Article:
November 14, 2016: Becoming Home
I went to Athens for the game this weekend, and even though our football team suffered a heartbreaking loss, I gained a personal victory in a bunch of revelations about this one little word: home.
I realized, sitting in the middle of a section of mostly Georgia fans, cheering with my dad and two friends, halfway participating in the songs we knew the band was playing but could barely hear, insisting on “War Eagle always” as our offense insisted on sucking… I missed Auburn. I missed the boisterous, infectiously energetic student section. I missed going to Waffle House with my friends after the game. I missed the atmosphere, the feeling of pride in my school, the possibility of Toomer’s at the end of the night. Heck, I even missed the mic man.
And when I discovered that I really, truly, deeply missed Auburn, it dawned on me: I think I can start calling Auburn my home.
Later Saturday night, after a tragic loss and a terrific veggie burger, my friend Ashley and I were in her dorm. We started watching 10 Things I Hate About You on Netflix and ordered cookies (to be delivered?! to her dorm?! Auburn, get on that.). We cuddled on her futon for twenty minutes. And another thought dawned on me: this girl feels like home, too. This exhale of relief finally being back by her side, this comfort that we have knowing each other and being known by each other, this friendship that stretches the long three-hour drive between Athens and Auburn. This is part of my home, too.
Saturday night, we drove back to Atlanta. I slept in my own bed and had way too many of my mom’s pumpkin chocolate chip muffins, the ones that signify fall to me.
Sunday morning, we drove back to Auburn. My friend Katelyn gave us the grand tour of Pine Mountain, where she’s from. My friend Sarah tried to convince us to visit her in Alaska this summer. We listened to Taylor Swift’s Fearless album in its entirety and cheered when we crossed the Alabama state line.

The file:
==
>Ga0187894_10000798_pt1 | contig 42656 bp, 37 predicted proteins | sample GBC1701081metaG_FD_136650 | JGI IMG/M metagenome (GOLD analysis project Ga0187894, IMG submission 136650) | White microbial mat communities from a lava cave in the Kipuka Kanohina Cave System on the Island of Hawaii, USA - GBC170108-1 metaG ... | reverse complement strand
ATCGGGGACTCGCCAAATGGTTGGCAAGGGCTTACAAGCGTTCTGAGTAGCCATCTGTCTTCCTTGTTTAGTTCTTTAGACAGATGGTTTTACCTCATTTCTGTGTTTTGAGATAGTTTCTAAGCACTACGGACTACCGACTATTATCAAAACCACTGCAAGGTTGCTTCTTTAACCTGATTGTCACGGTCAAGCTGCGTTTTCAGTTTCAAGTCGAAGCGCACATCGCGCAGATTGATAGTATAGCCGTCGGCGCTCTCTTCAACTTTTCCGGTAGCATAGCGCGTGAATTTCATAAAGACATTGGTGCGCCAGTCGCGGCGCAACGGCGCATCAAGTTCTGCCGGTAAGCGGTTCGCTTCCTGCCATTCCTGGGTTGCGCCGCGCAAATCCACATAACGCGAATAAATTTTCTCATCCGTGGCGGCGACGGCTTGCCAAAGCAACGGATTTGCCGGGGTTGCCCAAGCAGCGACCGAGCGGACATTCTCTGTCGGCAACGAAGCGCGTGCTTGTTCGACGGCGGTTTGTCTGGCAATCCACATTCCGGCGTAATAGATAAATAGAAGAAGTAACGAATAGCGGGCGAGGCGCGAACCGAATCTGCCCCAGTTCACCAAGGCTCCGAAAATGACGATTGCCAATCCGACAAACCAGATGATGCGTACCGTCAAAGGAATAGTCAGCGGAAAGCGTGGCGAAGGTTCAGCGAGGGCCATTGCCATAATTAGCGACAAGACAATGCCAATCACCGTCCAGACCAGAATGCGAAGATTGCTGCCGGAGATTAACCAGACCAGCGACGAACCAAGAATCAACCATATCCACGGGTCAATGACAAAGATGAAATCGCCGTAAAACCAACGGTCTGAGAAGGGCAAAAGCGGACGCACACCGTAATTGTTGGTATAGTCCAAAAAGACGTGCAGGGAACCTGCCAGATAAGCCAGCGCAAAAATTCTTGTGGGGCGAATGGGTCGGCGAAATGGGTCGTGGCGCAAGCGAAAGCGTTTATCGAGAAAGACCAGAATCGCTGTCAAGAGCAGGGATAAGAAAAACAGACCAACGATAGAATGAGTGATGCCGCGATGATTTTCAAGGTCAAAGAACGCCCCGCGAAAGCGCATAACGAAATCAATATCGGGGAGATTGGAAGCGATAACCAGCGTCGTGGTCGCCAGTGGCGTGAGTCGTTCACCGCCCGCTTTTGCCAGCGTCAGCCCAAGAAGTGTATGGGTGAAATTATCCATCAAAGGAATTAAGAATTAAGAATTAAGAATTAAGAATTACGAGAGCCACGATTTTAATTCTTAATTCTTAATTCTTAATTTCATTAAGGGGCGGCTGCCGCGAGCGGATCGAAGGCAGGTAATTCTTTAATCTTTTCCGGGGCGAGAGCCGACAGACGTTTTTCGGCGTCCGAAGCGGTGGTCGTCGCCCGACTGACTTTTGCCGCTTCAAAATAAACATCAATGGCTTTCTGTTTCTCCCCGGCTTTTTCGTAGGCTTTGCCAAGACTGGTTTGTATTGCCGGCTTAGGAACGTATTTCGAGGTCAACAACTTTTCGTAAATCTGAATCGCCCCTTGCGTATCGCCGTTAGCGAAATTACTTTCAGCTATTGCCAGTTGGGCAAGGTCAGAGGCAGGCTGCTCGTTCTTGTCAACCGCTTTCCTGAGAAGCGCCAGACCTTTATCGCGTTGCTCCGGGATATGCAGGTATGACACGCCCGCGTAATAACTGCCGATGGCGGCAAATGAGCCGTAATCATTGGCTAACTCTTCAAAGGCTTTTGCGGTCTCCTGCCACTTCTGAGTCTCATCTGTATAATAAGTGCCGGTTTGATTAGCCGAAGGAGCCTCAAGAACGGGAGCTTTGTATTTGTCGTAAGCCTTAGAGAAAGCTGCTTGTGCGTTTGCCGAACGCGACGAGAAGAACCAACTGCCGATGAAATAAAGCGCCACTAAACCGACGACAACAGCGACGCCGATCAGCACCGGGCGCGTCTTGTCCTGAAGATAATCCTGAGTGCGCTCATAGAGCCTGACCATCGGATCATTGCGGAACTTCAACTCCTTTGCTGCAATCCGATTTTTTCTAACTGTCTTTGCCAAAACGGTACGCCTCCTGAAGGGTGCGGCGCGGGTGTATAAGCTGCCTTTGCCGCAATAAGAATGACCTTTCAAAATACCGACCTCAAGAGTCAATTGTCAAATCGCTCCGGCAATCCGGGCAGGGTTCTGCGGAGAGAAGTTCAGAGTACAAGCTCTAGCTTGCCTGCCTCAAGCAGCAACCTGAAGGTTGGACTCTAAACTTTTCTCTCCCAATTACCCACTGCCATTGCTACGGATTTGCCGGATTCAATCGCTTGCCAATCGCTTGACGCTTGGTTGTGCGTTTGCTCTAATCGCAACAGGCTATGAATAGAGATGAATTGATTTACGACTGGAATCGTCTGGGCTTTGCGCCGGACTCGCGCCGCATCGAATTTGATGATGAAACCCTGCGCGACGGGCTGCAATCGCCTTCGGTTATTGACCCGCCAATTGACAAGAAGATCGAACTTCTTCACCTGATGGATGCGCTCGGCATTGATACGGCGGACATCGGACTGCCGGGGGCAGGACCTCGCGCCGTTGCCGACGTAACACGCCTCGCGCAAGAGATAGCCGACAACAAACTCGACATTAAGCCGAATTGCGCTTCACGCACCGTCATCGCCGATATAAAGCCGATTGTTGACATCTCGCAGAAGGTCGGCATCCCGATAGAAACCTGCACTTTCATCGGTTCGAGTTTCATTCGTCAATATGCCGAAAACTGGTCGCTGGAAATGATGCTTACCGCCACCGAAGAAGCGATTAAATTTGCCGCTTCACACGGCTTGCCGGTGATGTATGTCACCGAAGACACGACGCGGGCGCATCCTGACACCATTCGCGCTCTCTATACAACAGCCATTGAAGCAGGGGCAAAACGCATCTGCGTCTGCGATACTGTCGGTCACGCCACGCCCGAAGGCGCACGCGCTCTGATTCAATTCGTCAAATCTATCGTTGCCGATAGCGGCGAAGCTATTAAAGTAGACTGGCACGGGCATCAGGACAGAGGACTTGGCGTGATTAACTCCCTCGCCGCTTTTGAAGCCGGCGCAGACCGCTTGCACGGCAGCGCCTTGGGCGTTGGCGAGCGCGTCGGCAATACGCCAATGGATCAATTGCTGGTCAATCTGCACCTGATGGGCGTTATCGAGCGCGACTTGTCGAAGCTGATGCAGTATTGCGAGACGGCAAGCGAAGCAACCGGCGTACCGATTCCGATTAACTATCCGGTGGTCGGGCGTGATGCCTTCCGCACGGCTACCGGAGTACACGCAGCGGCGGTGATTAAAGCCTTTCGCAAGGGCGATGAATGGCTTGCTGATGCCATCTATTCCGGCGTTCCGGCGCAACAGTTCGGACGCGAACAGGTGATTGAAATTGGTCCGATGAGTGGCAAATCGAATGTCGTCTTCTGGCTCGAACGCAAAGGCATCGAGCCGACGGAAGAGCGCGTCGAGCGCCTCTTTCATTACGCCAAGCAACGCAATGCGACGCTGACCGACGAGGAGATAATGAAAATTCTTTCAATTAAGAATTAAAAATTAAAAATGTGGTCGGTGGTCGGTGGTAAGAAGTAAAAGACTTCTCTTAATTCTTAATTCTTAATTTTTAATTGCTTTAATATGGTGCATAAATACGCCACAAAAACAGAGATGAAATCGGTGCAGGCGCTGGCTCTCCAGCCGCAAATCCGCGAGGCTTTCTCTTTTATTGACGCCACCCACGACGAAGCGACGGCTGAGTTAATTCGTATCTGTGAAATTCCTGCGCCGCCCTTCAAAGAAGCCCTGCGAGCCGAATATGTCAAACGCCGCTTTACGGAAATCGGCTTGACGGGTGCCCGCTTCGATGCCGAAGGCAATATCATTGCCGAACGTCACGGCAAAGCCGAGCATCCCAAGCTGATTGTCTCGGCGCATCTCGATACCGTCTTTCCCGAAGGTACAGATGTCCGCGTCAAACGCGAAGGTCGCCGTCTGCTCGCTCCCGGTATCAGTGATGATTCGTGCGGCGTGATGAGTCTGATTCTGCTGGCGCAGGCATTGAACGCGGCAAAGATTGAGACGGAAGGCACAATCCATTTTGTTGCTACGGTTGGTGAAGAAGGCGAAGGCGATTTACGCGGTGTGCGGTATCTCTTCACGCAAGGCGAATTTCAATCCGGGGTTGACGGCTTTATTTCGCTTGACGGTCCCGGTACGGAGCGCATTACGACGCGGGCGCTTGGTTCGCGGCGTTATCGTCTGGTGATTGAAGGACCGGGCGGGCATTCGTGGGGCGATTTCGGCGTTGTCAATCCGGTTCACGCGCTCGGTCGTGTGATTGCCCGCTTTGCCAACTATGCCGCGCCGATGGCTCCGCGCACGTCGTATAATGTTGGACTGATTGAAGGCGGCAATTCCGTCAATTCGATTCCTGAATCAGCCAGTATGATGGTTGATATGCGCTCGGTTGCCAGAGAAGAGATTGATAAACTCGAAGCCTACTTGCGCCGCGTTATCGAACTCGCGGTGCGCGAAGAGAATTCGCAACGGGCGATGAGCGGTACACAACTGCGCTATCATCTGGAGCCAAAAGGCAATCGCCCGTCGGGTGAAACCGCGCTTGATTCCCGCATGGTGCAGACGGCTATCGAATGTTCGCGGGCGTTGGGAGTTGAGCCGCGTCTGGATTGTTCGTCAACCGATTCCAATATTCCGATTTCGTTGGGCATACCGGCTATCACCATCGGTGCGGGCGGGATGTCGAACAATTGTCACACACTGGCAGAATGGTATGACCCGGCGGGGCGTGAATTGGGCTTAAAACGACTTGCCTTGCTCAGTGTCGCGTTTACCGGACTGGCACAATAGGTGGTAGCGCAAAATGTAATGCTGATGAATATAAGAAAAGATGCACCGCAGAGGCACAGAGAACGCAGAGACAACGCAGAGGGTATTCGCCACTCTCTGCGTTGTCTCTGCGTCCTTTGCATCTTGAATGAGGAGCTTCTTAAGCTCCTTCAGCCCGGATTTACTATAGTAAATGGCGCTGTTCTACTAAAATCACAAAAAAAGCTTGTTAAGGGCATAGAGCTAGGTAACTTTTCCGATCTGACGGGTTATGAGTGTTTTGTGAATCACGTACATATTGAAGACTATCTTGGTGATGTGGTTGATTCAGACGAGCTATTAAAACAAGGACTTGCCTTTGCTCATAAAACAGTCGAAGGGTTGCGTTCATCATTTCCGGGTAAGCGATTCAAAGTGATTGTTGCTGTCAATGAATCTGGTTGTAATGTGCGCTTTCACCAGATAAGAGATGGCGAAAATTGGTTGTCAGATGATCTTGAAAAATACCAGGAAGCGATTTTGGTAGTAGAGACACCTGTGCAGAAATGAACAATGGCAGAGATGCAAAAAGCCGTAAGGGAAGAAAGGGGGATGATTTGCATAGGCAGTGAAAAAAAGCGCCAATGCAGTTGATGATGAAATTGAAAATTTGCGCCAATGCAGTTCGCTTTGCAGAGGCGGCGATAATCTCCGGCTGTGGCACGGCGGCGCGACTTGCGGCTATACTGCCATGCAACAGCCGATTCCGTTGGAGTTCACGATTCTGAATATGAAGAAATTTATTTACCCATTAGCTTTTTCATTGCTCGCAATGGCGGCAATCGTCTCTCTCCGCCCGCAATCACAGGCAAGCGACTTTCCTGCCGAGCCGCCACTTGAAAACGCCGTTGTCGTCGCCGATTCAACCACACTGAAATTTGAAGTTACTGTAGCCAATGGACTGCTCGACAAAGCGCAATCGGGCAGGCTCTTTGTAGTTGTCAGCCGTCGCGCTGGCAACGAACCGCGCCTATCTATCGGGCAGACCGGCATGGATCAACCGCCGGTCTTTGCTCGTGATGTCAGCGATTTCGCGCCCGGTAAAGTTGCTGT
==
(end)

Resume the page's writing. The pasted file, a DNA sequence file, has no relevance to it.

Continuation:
I do not have one home.
I have many.
Atlanta, born and raised; Buckhead Church, which gave me the family that comes second only to my biological one; my high school that shaped me into who I am today; Athens, because Athens has Ashley; Elon, because Elon has Brittany; Syracuse, because Syracuse has Elijah; my dad’s 2007 Honda Accord, blasting the Jonas Brothers with my baby sister; Athens again, because Athens has Katie; Germany, because Germany has German Julia; Hogwarts, because Harry Potter; the Dunwoody branch of the library, because let’s be honest with ourselves here.
All the people and places that I’ve mentioned and at least a thousand more are my home.
Now, I get to add Auburn, the Loveliest Village on the Plains, to the list.
I have one home.
When I’m feeling rootless, He roots me in the truth of my identity as His daughter and the security of my position in His family. When I’m worried that no one likes me, His love is constant and unfailing and never to be removed. When I’m panicking about friendships, He’s my best friend. And when I don’t know where my home is, He is always, always, always there. While the pieces of my earthly home shift and add and subtract, my heavenly home is my heavenly Father Himself.
And Auburn and Ashley and Atlanta and all the other people and places I don’t want to name again because they’ll screw up the alliteration are my home, because my heavenly Father is in them. And He is my one true Home after all.
(“The Freshman Fifteen” is a year-long blogging project posting every fifteen days of my freshman year of college. Follow along for life updates, deep thoughts, and everything in between.)